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Are SAP Customers Happy with CRM?
The companies studied saw a median cash flow ROI of 55 percent over three years, with a breakeven of 22 months and considerable productivity gains across enterprisewide operations.
Posted May 22, 2003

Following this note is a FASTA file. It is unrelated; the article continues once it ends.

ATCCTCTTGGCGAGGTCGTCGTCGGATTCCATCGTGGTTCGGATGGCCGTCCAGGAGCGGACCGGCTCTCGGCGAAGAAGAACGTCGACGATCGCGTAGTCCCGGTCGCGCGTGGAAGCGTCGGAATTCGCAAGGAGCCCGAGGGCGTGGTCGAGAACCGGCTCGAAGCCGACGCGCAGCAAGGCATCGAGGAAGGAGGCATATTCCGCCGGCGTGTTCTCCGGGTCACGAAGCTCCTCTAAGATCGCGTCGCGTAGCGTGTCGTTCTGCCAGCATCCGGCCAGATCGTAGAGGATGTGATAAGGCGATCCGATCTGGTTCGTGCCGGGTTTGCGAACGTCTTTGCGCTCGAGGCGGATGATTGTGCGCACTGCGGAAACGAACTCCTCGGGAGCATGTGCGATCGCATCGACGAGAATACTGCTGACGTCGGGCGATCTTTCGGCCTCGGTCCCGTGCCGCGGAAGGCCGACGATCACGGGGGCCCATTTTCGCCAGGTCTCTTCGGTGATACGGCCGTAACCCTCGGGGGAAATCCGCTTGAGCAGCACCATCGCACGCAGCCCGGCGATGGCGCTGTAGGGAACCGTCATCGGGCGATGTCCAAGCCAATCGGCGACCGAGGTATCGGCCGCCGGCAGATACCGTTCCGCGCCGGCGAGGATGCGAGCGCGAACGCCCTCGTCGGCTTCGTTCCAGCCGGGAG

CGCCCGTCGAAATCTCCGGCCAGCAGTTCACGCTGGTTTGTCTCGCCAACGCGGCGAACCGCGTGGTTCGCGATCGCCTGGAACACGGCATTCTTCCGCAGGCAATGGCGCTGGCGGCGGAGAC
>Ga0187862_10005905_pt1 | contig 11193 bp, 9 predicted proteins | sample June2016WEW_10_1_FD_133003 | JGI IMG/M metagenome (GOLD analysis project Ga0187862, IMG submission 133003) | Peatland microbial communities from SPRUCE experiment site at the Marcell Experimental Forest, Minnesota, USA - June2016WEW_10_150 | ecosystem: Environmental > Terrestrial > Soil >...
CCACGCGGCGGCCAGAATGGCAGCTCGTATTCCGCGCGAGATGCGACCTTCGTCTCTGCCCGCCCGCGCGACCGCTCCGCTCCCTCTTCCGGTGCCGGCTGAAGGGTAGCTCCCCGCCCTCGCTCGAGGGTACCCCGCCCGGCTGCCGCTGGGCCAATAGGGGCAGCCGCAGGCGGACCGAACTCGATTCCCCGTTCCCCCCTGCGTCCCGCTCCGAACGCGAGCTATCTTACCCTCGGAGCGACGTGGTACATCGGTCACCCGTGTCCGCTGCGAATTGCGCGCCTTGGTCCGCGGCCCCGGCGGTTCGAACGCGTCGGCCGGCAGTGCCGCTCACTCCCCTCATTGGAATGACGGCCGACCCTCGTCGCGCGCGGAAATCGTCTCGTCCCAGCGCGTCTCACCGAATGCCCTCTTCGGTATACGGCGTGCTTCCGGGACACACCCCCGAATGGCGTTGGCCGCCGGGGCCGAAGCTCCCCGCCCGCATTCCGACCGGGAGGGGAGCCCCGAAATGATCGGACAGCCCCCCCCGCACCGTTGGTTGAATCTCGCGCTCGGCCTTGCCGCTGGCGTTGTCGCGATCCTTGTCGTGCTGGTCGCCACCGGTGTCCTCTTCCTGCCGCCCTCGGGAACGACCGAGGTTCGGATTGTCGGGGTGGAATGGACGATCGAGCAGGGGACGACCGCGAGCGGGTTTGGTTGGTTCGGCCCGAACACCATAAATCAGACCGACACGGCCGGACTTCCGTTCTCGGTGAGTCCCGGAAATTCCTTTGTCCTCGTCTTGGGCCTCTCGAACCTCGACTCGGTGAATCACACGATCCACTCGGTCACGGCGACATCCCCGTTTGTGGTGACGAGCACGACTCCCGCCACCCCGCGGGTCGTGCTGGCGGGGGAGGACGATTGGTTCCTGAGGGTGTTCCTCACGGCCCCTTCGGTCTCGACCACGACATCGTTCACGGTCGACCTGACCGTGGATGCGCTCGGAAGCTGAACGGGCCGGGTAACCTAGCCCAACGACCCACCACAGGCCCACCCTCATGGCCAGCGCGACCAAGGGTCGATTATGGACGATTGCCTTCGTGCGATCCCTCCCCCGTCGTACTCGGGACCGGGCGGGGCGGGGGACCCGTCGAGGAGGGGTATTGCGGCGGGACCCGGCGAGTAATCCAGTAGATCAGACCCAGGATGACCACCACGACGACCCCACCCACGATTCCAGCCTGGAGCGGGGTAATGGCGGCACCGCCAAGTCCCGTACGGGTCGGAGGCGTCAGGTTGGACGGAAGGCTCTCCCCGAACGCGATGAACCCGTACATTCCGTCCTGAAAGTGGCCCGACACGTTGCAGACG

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Users of SAP AG's mySAP CRM solution are seeing positive results--at least 35 customers are, according to a study commissioned by SAP and performed by the University of Applied Sciences in Ludwigshafen, Germany. According to the survey, titled "Benchmarking Study: Value Added with mySAP CRM," the solution enables considerable productivity gains in key functional areas as marketing, sales, and customer interaction centers, and accelerates time-to-market, time-to-volume, and time-to-delivery (reduction rates up to a median of 25 percent). Companies reported reaching 75 percent of their initial project goals after only 13 months, the study claims. The study also says that the companies studied saw a median cash flow ROI of 55 percent over three years, with a break-even of 22 months and considerable productivity gains across enterprisewide operations. "Surprisingly, the companies participating in the survey were unaware of the potential profitability increases enabled by mySAP CRM. Very few had even established a business case prior to beginning their CRM projects," Dr. Martin Selchert, professor at the Ludwigshafen University of Applied Sciences and author of the report, said in a statement. "Thus, studies that merely inquire into companies' perceived financial advantages cannot attain veritable results. This study goes deeper into the enterprisewide changes in operative processes and uses systematic guidelines to quantify the resulting gains." However, the study only analyzed operations at 35 of SAP's customers, and they were all in European countries. The study does not include any U.S. companies. The small study base has analysts questioning the validity of such a study. Sheryl Kingstone, CRM program manager at the Yankee Group, says: "Not only is it not statistically significant, but how were the questions asked? SAP's customer base is huge, especially outside of the U.S., and they only poll 35? If [the positive results] are true, why not conduct a broader survey?" Karen Smith, research director with the Aberdeen Group, says that the study base does not come close to what she would deem a conclusive study. "In general I consider 100 participants to be the minimum to provide reasonably valid results," she says. "If the survey includes 35 in-depth and in-person all-day interviews and onsite demos, etc., that can add more value."
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